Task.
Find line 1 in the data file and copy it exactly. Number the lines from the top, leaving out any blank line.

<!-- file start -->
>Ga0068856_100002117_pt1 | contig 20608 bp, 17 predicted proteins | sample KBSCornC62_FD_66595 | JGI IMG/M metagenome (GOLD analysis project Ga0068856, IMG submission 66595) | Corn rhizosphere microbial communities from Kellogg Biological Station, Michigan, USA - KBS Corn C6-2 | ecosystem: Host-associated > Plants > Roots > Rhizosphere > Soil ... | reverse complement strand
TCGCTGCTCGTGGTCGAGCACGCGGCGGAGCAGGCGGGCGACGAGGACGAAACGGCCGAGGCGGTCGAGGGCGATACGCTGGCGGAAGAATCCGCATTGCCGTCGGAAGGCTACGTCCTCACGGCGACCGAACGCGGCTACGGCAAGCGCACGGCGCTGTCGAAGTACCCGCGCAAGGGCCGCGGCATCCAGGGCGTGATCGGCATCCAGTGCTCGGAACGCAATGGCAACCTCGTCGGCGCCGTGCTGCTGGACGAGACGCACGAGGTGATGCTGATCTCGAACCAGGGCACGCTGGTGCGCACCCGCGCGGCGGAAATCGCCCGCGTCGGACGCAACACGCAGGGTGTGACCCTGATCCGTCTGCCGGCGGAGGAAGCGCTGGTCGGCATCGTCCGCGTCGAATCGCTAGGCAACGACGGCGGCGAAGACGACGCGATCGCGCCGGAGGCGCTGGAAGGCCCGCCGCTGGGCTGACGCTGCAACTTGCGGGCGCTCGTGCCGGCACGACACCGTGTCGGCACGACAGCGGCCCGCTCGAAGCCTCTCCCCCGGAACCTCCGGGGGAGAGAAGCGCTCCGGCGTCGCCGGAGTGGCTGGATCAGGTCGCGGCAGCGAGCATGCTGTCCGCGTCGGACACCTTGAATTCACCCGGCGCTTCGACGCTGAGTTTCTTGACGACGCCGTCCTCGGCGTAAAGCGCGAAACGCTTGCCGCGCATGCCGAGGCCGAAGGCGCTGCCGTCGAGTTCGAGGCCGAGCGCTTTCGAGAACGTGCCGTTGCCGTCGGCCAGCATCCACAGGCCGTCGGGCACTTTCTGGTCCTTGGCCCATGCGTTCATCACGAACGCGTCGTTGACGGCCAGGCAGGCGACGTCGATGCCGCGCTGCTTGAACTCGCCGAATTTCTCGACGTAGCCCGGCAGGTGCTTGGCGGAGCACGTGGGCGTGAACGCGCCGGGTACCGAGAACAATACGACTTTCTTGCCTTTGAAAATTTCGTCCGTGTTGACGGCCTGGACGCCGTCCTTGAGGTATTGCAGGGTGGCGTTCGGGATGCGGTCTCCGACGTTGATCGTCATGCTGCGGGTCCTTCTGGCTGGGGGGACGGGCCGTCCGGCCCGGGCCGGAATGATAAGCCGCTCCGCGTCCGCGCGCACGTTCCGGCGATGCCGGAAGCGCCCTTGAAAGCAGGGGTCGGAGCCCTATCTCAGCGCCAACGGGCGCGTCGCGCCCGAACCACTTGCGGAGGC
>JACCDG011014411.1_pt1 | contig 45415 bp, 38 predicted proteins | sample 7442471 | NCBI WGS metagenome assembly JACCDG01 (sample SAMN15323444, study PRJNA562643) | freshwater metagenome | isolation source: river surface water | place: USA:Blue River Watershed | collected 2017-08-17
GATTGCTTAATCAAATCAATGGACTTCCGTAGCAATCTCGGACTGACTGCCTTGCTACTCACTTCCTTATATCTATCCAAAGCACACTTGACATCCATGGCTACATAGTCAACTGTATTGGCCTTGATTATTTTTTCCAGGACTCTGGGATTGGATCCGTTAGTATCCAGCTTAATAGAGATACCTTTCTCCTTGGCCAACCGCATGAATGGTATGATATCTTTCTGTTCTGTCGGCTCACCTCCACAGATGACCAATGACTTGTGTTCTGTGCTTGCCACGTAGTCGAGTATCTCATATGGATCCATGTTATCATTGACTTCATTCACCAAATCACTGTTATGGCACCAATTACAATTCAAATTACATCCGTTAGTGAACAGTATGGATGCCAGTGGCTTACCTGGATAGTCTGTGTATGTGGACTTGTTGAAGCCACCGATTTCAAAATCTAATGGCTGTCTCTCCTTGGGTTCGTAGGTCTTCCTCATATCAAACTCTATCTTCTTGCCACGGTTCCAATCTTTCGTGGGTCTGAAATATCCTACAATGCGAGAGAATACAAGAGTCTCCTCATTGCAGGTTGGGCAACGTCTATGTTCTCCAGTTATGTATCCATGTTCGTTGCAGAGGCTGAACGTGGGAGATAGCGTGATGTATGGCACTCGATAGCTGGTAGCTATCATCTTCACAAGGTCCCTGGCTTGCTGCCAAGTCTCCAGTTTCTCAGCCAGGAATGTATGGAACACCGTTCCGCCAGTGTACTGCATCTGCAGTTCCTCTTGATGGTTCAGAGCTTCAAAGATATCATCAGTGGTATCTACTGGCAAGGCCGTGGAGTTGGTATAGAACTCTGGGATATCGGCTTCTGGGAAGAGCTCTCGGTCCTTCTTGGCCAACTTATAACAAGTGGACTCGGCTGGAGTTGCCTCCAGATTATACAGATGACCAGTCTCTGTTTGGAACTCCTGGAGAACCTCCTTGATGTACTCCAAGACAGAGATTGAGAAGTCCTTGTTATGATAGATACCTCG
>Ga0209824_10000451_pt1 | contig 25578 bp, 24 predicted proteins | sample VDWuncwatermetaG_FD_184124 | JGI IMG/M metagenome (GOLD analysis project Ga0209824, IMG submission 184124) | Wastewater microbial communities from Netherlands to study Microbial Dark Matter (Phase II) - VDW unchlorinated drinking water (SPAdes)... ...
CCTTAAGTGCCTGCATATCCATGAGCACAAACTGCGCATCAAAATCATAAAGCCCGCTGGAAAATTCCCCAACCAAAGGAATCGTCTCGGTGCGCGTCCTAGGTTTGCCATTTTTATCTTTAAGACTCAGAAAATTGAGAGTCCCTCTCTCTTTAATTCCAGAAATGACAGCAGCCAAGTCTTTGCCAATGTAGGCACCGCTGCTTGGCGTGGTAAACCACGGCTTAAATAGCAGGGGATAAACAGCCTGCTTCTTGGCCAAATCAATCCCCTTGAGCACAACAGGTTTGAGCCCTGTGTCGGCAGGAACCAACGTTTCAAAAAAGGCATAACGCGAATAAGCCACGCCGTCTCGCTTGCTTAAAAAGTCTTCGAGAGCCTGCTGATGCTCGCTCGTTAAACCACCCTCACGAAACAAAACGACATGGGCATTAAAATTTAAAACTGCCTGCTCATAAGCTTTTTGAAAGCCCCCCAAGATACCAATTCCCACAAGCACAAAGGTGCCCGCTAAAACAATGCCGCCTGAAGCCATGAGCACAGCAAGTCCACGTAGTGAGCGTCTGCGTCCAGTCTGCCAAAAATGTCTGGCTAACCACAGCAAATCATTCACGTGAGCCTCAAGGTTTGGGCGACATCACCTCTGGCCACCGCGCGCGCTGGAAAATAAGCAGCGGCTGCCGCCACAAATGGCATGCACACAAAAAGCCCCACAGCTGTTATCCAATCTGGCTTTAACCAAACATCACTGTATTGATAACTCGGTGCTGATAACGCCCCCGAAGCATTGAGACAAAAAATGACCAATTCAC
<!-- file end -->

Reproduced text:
>Ga0068856_100002117_pt1 | contig 20608 bp, 17 predicted proteins | sample KBSCornC62_FD_66595 | JGI IMG/M metagenome (GOLD analysis project Ga0068856, IMG submission 66595) | Corn rhizosphere microbial communities from Kellogg Biological Station, Michigan, USA - KBS Corn C6-2 | ecosystem: Host-associated > Plants > Roots > Rhizosphere > Soil ... | reverse complement strand